A Time for Crying


A simple substitution of a Chinese Bronze statue, sets a chain of events in motion that even Geoffrey Summers finds difficult to control.  There will be death, terror and tears before the completion of this assignment.

The second novel in the Geoffrey Summers series.


Sally clutched the collar of her coat around her neck with both hands and walked quickly down the lane. It was early evening and the heavy clouds filled the skies shading the light from a setting sun,
The rain was streaming down her face, her hair soaking and dripping down inside her collar. Her shoes and legs splattered with drops of rain and mud.
If only she'd not upset the plant pot she thought, this would not be happening and she would have been blissfully unaware of the secret. She'd not meant to listen, but the words spoken caused her to gasp and shrink her body into an alcove. The voice had stopped and someone came to the door and looked out. Sally shrank even further back and held her breath. The door closed and she ran upstairs. She cleaned up the spilled soil, brushed it into the pan, returned down the stairs making sufficient noise to alert everyone.
They were all in the kitchen when she entered. She put the pan contents into the waste bin.
'Finished, dearie?' the cook said.
Sally tried to smile and act perfectly normal. 'Yes, Mrs Willis,' she answered, her heart pounding.
'I'll get off home now.'
'Right you are, my dear, see you in the morning,' said Mrs Willis.
With trembling hands, Sally took her coat down from the hook and went down the corridor to the front door.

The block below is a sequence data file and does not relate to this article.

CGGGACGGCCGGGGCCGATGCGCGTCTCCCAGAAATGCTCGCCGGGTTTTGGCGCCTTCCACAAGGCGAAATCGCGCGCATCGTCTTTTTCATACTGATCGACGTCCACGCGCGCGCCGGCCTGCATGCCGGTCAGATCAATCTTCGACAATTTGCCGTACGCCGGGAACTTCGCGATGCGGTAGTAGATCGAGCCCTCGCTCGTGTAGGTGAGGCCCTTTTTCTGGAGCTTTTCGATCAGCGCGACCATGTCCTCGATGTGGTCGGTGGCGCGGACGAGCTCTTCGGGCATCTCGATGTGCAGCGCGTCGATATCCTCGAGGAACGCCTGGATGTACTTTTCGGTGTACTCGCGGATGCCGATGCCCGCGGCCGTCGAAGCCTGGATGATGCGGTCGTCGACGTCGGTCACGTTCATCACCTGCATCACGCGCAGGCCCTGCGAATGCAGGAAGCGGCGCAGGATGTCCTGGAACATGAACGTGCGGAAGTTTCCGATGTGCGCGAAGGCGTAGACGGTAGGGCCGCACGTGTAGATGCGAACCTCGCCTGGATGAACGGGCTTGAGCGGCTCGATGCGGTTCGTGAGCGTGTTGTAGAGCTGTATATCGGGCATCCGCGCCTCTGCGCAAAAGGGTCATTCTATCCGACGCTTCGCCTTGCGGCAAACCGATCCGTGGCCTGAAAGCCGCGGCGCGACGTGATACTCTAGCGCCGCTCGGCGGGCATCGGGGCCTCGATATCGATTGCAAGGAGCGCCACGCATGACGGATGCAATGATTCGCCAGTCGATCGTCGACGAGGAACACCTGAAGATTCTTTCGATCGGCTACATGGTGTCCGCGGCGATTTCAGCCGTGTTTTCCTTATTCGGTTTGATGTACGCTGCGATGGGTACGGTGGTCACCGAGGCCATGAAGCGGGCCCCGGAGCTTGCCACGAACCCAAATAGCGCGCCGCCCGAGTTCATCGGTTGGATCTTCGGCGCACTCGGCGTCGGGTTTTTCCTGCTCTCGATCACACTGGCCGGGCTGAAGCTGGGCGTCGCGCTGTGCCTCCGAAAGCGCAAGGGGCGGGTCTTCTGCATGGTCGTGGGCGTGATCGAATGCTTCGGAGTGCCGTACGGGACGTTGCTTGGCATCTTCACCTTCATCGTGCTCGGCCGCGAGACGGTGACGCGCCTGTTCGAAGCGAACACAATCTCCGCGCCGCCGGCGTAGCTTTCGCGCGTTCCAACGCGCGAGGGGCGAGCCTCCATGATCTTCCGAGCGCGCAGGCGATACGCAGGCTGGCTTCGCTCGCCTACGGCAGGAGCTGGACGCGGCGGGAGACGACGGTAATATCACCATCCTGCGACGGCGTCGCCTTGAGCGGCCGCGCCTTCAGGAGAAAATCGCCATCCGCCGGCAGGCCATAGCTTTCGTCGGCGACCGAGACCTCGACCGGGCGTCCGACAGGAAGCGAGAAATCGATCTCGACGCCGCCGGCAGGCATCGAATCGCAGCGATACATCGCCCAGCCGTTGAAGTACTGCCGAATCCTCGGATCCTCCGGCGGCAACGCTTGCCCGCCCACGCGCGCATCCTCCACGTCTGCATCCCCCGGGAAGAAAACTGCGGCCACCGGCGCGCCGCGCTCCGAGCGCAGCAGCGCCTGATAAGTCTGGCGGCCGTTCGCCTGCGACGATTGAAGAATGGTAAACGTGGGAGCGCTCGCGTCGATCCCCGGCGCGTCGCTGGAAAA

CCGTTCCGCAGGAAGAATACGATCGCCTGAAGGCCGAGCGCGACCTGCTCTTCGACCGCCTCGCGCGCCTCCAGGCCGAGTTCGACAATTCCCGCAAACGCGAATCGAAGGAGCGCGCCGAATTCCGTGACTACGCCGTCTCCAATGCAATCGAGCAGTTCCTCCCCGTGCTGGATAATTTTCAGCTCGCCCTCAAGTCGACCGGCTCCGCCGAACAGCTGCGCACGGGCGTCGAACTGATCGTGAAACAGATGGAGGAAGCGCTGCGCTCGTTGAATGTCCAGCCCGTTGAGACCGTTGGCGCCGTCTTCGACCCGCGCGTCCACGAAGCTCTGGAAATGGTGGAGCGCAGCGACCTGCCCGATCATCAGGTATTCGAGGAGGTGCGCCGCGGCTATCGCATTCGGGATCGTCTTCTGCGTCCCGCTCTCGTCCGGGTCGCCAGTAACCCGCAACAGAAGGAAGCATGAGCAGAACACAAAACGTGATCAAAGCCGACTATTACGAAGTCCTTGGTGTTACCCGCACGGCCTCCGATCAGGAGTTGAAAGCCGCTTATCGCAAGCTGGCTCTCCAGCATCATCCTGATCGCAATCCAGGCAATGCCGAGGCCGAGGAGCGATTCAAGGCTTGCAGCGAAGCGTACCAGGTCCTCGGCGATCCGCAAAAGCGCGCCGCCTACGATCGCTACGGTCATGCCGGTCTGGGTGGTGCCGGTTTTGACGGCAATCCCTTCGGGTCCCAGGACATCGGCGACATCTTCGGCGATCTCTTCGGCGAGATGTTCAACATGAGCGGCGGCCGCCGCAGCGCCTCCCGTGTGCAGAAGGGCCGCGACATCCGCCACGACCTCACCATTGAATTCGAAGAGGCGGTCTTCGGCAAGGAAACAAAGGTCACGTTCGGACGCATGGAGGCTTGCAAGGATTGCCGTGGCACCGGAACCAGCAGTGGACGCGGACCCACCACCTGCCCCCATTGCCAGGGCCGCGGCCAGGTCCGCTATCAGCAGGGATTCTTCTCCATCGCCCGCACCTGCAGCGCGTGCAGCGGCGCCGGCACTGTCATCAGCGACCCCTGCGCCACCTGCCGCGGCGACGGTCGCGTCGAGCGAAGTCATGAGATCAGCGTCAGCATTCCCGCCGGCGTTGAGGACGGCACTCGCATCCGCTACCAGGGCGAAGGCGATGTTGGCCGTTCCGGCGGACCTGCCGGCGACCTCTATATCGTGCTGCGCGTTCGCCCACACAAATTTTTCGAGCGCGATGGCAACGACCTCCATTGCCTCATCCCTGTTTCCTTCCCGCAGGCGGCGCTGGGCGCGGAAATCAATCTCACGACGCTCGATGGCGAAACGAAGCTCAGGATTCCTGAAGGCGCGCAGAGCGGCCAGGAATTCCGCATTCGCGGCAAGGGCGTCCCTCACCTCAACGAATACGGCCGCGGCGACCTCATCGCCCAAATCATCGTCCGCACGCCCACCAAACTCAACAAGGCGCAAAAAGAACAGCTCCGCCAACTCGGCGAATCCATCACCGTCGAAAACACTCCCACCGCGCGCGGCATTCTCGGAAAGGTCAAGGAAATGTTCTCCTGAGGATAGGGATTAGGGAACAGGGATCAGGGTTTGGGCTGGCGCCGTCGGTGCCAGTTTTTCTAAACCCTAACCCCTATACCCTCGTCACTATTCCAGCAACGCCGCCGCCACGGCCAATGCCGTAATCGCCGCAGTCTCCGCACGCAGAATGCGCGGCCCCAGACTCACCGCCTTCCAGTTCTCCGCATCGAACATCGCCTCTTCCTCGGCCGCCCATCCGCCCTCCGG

Outside it was raining heavily, but her umbrella was back in the kitchen. Her nervousness may have been noticed and they would know she'd heard, so she decided to go without it. Leaving the house, she ran down the drive and through the open gates into the lane.
She wanted to get home and tell her father what she had heard.
The rain was quite heavy now and she skipped to avoid the patches that were forming into pools of water on the uneven ground. She heard a sound, turned and saw the lights of a vehicle coming down the lane towards her. She could see the sitting room lights from her home shining out on to the pathway and turning she saw in the dim light the car was approaching fast, spraying the water up from the wheels. I'm going to get soaked she thought and moved over to the side of the road. The car accelerated and she realised with horror that the headlights were coming straight at her. She turned to run, felt something hard smash into her back and heard a loud crash that sounded like thunder. The dark of the lane suddenly lit up with a bright light that seemed to explode.
The light faded and there was only the silence and darkness.